Sen. Joe Manchin (D-WV) said that he would not vote for a $3.5 trillion infrastructure bill but backpedaled when asked to name his number on CNN.
Joe Manchin’s Can’t Name A Spending Amount For Reconciliation Bill
CNN’s Dana Bash asked Manchin to be specific and asked if he had a specific number in mind.
Manchin talked about he wanted to raise corporate taxes back to 25%.
Bash asked again, “So, what’s the number?”
Manchin said, “The bottom line is what’s going to be competitive in our tax code. I believe the corporate should be at twenty-five, not twenty-one.”
Dana Bash asked for a third time, “So what’s the overall number for the budget?”
Sen. Manchin answered, “I think you’re going to be able to look at it and figure out what you can do in a reasonable, responsible way.”
Joe Manchin’s Game Gets Unmasks
Sen. Manchin never said that he was a total no vote for the bill. He wants to be able to go back to West Virginia and claim that he got a spending cut on the bill.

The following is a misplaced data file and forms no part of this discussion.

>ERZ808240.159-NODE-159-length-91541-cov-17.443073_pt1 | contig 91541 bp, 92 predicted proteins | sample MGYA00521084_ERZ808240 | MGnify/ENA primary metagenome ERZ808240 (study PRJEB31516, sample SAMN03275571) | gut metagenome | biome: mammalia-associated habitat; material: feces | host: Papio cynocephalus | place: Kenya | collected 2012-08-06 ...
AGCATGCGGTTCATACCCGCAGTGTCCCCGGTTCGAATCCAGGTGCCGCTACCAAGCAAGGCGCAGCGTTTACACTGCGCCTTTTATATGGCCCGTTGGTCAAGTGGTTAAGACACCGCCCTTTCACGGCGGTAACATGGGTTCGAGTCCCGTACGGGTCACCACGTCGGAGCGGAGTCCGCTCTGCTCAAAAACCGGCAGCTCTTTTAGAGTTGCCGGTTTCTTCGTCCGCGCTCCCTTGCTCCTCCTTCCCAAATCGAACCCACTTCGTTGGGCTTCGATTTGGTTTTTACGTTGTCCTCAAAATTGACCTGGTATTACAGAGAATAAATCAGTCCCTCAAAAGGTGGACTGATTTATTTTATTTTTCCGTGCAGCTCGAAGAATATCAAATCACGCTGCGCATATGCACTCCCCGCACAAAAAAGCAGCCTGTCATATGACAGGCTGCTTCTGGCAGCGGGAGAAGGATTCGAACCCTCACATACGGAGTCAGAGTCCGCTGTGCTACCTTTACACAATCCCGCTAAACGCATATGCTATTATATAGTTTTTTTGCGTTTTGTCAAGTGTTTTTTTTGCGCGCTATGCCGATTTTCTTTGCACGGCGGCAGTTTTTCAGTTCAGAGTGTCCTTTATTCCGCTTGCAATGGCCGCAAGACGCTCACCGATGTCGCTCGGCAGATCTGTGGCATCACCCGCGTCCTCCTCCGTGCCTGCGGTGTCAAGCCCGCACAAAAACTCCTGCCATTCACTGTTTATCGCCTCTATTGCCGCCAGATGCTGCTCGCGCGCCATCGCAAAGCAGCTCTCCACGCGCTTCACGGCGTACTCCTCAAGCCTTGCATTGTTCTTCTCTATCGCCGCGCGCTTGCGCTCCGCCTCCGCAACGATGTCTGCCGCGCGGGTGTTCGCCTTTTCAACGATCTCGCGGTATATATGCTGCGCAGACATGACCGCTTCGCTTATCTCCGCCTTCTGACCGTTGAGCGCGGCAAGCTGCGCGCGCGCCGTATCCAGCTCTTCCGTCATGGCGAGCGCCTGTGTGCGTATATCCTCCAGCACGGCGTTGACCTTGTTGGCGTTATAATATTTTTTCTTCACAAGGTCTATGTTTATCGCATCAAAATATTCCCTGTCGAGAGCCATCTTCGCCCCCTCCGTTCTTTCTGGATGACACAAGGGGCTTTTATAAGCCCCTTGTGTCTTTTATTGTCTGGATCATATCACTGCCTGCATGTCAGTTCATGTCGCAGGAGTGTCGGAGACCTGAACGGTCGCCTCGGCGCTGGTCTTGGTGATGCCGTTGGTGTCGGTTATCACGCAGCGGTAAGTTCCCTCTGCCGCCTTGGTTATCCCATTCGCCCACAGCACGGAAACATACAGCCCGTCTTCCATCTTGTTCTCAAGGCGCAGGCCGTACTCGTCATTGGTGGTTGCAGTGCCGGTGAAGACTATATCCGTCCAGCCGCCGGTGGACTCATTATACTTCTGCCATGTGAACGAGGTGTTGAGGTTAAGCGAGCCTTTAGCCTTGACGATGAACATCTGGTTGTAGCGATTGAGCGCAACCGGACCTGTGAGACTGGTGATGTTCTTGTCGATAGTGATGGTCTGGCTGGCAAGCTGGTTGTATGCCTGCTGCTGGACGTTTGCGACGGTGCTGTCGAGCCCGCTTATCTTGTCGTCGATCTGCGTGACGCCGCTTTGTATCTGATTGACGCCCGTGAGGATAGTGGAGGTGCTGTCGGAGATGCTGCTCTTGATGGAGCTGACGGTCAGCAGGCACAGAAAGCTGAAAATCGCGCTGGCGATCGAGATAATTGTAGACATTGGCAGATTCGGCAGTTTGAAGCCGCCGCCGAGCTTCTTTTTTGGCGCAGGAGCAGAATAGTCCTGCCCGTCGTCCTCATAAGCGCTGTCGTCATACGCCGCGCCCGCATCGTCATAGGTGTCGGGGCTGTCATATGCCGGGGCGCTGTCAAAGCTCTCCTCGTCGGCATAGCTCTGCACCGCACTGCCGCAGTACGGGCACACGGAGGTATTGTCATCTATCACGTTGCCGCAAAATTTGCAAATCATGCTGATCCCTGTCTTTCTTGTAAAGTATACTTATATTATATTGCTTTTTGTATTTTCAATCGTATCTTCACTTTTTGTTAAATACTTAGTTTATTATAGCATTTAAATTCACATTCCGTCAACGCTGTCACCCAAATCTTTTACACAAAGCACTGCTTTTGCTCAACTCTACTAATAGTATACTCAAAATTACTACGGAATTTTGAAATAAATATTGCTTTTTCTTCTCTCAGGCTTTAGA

When he was asked what he thought the bill should cost, Sen. Manchin had no answer.
$3.5 trillion is an arbitrary number. Democrats were ready for someone to do exactly what Sen. Manchin is doing. There is always wiggle room built into budget bills.
Democrats will likely sit down with Manchin, show him how the bill is totally paid for, shave off a bit from the total cost, and the bill will pass.
Joe Manchin’s Game Finally Gets Called Out
It was good to see Manchin finally get pinned down, instead of the press taking his statements at face value in order to create drama.
Notice that Sen. Manchin never said that he would not vote for any bill.
Manchin is playing games to protect himself politically back in West Virginia, but it was refreshing to see him pressed for specifics that he does not have.
Mr. Easley is the managing editor. He is also a White House Press Pool and a Congressional correspondent for PoliticusUSA. Jason has a Bachelor’s Degree in Political Science. His graduate work focused on public policy, with a specialization in social reform movements.
Awards and Professional Memberships
Member of the Society of Professional Journalists and The American Political Science Association